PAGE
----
Henry Johnstone, Sydney - Australia - on 1/6/12
Desyn Masiello is kicking off his Faciendo collective concept with Tom Morgan in Australia this weekend. Though what is Faciendo? Earlier this week we spoke to the English DJ where he filled us in on the concept as well how the dance scene has changed dramatically over the last five years and the effects this has had on his and many of his contemporaries' careers.
Pulse: You’ve arrived in Australia quite early before your first gig. What are you planning on getting up to? Desyn Masiello: Well I’ve been outside the hotel once to go for a jog because I’m a bit fat and I need to get rid of some of the blubber on my belly. Other than that I’ve just been in bed being a sloth.
Oh there’s nothing better than slothing. It’s the best. Yes, slothing is the best. I’m a real sloth but even after two days I was starting to get really agitated. It’s hard to stay in bed longer than that – I was in bed for like 40 hours! After that you start getting back aches and the like.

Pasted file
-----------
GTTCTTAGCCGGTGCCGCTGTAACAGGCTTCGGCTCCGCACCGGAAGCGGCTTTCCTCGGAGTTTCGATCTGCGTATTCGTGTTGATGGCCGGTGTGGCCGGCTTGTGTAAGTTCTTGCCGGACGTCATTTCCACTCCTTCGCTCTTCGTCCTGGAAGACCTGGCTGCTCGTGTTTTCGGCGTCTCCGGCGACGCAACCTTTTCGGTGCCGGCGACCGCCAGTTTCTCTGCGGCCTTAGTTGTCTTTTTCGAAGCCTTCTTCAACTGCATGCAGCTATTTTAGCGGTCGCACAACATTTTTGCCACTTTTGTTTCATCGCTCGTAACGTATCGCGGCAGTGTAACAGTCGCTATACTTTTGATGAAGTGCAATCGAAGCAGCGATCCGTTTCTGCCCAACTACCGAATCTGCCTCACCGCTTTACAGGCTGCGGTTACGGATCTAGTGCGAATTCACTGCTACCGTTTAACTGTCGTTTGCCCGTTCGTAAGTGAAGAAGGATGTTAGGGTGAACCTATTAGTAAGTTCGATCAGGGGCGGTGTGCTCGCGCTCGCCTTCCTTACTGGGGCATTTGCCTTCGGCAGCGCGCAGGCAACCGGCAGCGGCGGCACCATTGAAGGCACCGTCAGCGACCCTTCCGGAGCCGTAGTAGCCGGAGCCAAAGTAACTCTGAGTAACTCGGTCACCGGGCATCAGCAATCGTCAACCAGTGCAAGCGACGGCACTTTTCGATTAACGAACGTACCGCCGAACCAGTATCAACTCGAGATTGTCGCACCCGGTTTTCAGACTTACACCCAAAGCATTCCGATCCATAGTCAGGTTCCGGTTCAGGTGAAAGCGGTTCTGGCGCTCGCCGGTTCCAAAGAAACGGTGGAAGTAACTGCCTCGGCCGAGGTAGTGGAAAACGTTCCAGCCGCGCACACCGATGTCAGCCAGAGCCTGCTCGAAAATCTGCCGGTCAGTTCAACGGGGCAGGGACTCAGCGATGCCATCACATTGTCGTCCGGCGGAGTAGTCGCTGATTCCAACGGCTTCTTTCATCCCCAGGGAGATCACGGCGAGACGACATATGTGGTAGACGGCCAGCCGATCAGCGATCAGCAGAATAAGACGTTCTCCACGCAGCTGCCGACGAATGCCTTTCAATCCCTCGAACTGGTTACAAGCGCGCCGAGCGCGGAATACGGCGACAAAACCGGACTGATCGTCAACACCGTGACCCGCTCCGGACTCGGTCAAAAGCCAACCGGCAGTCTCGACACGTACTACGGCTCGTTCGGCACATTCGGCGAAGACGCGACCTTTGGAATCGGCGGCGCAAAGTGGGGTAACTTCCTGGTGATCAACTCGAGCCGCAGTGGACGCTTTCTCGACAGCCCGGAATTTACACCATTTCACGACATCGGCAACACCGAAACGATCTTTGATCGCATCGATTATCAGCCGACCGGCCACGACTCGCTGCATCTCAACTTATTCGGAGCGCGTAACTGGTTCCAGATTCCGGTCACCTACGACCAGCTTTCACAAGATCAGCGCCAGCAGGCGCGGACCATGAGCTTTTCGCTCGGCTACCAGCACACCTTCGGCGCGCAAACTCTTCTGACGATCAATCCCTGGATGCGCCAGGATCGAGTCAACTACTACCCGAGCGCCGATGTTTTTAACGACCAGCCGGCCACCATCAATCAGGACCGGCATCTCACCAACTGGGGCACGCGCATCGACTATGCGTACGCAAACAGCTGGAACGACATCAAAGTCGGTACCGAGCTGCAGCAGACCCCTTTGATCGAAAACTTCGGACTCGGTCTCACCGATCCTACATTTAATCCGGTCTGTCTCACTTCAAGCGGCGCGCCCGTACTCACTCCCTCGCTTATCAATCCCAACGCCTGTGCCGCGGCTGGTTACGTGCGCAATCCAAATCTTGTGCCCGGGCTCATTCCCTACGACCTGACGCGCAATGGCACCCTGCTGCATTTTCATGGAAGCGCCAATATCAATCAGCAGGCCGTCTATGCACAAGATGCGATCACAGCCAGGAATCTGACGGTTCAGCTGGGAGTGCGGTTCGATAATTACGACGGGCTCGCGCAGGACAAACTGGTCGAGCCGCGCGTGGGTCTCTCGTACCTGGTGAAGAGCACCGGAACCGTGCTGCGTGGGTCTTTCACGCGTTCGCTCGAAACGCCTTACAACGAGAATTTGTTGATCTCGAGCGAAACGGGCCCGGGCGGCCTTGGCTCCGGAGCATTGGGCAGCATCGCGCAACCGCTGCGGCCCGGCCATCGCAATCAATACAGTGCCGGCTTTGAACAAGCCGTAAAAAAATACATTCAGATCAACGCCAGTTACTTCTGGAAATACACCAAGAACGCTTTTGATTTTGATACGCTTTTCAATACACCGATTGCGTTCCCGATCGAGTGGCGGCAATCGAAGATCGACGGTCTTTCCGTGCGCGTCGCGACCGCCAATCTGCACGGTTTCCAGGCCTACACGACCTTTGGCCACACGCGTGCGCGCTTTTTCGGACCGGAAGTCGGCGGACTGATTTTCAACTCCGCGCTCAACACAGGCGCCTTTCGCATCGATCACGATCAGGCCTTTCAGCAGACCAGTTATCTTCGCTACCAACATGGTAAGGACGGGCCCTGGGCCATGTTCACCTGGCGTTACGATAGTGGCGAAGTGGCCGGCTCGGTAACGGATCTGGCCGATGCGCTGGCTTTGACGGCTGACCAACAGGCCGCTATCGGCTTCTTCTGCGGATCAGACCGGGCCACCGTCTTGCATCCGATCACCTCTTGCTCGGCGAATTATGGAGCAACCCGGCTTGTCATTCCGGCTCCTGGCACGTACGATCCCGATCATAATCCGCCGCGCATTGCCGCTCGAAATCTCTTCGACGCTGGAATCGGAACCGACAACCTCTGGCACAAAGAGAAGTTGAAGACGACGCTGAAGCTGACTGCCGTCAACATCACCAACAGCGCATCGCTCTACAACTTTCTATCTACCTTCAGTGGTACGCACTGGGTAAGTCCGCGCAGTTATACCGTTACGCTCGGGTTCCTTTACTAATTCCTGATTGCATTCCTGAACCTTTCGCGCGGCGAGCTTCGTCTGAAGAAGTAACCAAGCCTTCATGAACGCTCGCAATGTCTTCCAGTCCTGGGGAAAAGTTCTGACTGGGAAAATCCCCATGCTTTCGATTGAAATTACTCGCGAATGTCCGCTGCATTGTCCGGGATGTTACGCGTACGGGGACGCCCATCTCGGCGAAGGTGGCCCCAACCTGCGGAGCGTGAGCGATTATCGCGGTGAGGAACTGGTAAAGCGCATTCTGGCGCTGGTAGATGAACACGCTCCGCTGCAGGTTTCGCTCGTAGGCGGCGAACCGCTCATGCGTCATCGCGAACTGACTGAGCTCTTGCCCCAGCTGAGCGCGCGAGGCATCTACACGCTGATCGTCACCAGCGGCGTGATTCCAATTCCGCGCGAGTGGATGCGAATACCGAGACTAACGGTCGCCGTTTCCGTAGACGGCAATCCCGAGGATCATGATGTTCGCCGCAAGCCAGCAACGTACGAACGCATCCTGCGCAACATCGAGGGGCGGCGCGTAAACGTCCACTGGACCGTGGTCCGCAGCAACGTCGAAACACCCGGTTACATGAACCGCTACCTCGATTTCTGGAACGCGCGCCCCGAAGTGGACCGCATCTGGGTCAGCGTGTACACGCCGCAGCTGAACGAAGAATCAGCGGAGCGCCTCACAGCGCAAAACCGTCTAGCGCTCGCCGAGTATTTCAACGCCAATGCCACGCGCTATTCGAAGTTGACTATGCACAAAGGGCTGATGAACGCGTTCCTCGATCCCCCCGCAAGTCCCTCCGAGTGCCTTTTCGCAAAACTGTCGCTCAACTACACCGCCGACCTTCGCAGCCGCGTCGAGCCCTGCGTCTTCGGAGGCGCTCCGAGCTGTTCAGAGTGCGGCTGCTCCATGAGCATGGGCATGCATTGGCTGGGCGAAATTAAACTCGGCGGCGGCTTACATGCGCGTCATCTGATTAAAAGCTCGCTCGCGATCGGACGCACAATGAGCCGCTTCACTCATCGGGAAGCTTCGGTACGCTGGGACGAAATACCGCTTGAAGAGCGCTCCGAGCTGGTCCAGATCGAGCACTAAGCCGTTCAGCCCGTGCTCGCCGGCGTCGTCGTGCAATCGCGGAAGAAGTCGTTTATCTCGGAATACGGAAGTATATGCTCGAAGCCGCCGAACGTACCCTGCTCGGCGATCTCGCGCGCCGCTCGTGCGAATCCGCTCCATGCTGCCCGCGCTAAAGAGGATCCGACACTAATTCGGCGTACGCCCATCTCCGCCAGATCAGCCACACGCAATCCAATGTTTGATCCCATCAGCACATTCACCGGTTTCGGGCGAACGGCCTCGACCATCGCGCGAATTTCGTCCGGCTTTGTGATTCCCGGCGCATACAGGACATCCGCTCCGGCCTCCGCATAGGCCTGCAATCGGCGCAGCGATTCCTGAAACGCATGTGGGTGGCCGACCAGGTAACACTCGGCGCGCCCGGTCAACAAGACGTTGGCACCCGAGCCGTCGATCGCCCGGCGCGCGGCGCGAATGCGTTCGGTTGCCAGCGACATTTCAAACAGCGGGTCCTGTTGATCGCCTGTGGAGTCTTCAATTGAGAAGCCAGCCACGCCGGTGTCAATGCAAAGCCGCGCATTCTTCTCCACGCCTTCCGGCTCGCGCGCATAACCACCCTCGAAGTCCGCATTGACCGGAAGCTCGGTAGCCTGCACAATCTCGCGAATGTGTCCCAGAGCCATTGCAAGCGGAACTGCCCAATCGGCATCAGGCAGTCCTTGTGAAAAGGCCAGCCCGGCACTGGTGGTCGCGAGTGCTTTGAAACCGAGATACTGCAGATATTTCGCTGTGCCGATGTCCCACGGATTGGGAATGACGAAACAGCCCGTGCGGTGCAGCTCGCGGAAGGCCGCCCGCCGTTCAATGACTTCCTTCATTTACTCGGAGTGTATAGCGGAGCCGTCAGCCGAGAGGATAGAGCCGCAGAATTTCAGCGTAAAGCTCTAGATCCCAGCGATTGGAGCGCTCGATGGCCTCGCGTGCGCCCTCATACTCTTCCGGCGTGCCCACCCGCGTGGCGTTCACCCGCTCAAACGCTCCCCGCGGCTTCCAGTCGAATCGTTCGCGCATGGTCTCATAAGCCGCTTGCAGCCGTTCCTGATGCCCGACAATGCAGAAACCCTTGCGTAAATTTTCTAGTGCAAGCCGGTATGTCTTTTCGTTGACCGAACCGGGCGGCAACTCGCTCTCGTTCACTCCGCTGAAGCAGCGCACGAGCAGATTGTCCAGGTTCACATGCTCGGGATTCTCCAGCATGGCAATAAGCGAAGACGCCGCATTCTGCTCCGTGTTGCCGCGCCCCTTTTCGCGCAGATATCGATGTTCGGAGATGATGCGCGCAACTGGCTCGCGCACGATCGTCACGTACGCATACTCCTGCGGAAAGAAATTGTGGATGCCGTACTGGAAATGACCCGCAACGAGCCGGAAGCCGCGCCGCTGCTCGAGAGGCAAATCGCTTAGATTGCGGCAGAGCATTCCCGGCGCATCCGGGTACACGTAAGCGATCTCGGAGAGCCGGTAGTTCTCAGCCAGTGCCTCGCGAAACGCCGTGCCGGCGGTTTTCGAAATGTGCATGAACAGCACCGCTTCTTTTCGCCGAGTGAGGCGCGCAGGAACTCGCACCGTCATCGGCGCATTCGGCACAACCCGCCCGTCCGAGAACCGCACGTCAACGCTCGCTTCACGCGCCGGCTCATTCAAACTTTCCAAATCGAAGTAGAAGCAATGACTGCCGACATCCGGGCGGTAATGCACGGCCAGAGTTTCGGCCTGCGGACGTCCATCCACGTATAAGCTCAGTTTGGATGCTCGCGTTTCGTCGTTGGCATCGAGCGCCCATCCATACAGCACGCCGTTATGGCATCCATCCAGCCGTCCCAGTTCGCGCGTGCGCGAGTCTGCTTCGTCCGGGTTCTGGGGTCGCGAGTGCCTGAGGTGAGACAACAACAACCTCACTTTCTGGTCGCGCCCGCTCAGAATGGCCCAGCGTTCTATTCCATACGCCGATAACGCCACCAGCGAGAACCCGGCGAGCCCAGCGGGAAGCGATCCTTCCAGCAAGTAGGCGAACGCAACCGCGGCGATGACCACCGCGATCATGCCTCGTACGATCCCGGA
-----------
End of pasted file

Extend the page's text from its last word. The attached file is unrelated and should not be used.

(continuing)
So what’s the plan before your gig in Melbourne on Friday? Well this is the first real Faciendo tour. We’ve had a few dates before, but we’ve all played separately. This is the first one where we [Tom Morgan] bring our concept together, where we rub out the fact that we’re individual DJs and that DJs don’t typically like sharing music with each other. This is where we’re going to put our best music together and actually try and play one set together. Not back to back, but a single set from both our music collections. So because of that we’re actually going to be playing from Traktor, which of course a lot of DJs use these days, and I’ve been converting about 20 years of my music collection to work in Traktor for this weekend. It’s a huge process, so that’s really all I’ve been doing! I’m still only 30-40% of the way through, but hopefully I’ll have it all done by Thursday night so I can have a breather before the gig.